Arrowgrass Capital Partners, the $4.5bn hedge fund spun out from Deutsche Bank’s convertible bond franchise at the height of the financial crisis in 2008, has nearly doubled pay for its partners over the past year and has been adding headcount.
The hedge fund posted revenues of £64.7m for 2013, according to accounts recently submitted to Companies House in the UK, compared to £42.3m for the previous year. However, income divided between its partners was £43.9m last year, compared to £23.8m in 2012.
The highest paid member received £15.3m last year, compared to £9.8m in 2012 and the 12 partners received an average of £3.6m each on a per head basis. However, Arrowgrass’ partners include Deutsche Bank and a whole host of subsidiary companies as well as six individuals, so the real pay figures are likely to be substantially lower than this for its senior staff.
Nonetheless, Arrowgrass has been investing in its employees throughout 2013. The amount of money spent on staff increased to £27.8m last year, up from £21m in 2012, and it has boosted headcount by seven to reach 80 people in the UK – not an insignificant investment for a hedge fund with a total staff base of around 100 across the UK and US.
This means that average pay per head for its rank and file employees in 2013 was £347.5k, an uplift from £287.6k during the previous year. As well as salaries and bonuses, Arrowgrass also runs a long-term remuneration deferral plan, under which there is currently £12.7m in obligations to be paid out in three tranches from March 2015.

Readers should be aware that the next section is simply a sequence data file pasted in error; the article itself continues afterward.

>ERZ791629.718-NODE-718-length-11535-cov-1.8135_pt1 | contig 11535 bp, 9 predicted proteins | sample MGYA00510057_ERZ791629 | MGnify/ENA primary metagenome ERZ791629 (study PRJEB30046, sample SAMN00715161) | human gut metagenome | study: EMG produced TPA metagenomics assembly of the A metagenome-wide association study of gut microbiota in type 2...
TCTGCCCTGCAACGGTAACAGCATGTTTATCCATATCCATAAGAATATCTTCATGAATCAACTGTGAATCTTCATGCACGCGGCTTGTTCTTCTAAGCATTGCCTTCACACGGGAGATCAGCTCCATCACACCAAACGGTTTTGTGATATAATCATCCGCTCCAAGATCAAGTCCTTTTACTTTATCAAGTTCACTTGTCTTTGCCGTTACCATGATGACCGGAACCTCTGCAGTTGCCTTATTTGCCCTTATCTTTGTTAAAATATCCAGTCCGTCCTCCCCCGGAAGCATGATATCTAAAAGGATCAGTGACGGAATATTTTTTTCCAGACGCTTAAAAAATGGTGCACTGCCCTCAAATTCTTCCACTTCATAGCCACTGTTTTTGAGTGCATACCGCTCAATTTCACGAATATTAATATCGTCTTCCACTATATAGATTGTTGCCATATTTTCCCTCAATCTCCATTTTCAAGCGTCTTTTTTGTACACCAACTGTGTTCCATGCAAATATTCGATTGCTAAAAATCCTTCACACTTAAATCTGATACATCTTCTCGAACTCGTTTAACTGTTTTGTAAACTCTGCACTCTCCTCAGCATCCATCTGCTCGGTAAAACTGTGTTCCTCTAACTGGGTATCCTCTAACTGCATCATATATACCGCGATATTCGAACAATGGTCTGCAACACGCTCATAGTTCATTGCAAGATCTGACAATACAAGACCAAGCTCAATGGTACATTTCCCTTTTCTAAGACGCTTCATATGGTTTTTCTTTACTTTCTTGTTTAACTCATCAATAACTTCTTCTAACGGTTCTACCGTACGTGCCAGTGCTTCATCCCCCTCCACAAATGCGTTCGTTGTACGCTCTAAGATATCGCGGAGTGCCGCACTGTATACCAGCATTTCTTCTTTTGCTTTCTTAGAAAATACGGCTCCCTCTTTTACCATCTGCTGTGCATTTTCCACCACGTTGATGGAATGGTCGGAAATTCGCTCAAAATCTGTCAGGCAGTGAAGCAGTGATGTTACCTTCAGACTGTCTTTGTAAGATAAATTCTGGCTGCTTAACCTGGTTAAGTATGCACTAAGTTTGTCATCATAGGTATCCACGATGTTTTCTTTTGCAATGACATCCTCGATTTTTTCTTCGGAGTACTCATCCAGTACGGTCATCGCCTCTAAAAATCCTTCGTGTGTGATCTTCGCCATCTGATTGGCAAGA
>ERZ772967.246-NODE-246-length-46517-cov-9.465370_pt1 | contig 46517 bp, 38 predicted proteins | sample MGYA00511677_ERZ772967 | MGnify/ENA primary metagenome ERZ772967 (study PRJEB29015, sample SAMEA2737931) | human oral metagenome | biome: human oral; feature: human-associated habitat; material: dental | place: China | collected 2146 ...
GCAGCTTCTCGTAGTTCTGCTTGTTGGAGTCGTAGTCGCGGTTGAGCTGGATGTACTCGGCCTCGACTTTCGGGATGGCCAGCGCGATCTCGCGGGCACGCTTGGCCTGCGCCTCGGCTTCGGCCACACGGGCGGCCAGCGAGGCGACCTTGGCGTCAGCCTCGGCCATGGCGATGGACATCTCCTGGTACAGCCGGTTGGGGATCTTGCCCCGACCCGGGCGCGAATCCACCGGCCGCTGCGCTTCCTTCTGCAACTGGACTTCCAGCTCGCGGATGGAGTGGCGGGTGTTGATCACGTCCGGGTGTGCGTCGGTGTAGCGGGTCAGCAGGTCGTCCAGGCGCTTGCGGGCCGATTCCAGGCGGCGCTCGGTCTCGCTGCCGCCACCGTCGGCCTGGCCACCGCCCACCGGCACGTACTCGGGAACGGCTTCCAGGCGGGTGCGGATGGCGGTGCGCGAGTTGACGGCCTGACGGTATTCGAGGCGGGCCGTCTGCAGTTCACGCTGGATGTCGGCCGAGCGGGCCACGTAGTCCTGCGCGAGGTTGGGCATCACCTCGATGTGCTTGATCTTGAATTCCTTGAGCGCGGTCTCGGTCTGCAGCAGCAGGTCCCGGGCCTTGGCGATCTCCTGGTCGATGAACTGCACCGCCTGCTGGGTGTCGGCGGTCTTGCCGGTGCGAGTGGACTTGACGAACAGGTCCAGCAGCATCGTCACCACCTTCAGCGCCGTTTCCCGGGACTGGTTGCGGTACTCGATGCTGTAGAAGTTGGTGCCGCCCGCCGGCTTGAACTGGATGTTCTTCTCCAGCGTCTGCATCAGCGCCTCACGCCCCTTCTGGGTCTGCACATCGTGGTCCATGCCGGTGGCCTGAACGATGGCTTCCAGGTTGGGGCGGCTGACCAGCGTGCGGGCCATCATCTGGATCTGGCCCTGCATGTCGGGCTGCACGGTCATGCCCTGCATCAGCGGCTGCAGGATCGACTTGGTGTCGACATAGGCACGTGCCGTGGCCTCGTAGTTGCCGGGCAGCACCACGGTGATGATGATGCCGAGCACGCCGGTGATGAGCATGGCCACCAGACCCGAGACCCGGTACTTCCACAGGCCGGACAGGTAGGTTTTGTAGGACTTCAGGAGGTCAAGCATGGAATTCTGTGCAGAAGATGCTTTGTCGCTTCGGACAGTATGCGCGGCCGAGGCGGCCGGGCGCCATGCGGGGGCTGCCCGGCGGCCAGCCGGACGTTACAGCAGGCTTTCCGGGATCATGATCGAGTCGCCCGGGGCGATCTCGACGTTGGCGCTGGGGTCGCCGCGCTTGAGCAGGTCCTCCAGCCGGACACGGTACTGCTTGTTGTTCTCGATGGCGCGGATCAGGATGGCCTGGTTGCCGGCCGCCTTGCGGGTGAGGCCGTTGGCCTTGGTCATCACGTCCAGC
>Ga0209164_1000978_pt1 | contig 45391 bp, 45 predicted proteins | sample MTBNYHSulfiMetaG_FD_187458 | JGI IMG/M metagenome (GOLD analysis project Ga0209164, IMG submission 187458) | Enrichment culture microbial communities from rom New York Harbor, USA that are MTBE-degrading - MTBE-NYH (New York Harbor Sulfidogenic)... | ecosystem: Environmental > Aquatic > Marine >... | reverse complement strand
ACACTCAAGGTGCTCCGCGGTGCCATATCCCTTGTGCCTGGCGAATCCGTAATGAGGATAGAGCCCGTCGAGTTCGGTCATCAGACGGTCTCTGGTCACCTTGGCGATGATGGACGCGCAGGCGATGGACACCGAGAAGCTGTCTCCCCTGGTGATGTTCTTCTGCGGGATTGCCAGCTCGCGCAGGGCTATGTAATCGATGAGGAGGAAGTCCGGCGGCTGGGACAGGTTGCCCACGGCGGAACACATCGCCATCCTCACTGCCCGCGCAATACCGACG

Arrowgrass grew out of Deutsche Bank’s convertible bond franchise and in 2004 the team was renamed DB Omnis and moved on to its own proprietary platform. This was later spun out into a separate entity, with Deutsche Bank claiming a stand-alone firm would have more trading flexibility. It was dubbed a “super start-up” upon its launch in 2009, and managed to secure $2bn in investor money from the outset.
As we revealed earlier this year, Arrowgrass also lost senior partner Chris Wehbe in December 2013, who had been with the firm since 2009. He was head of relative value at the hedge fund, and retired from finance to return to academia, planning to study for a PhD at Oxford University.
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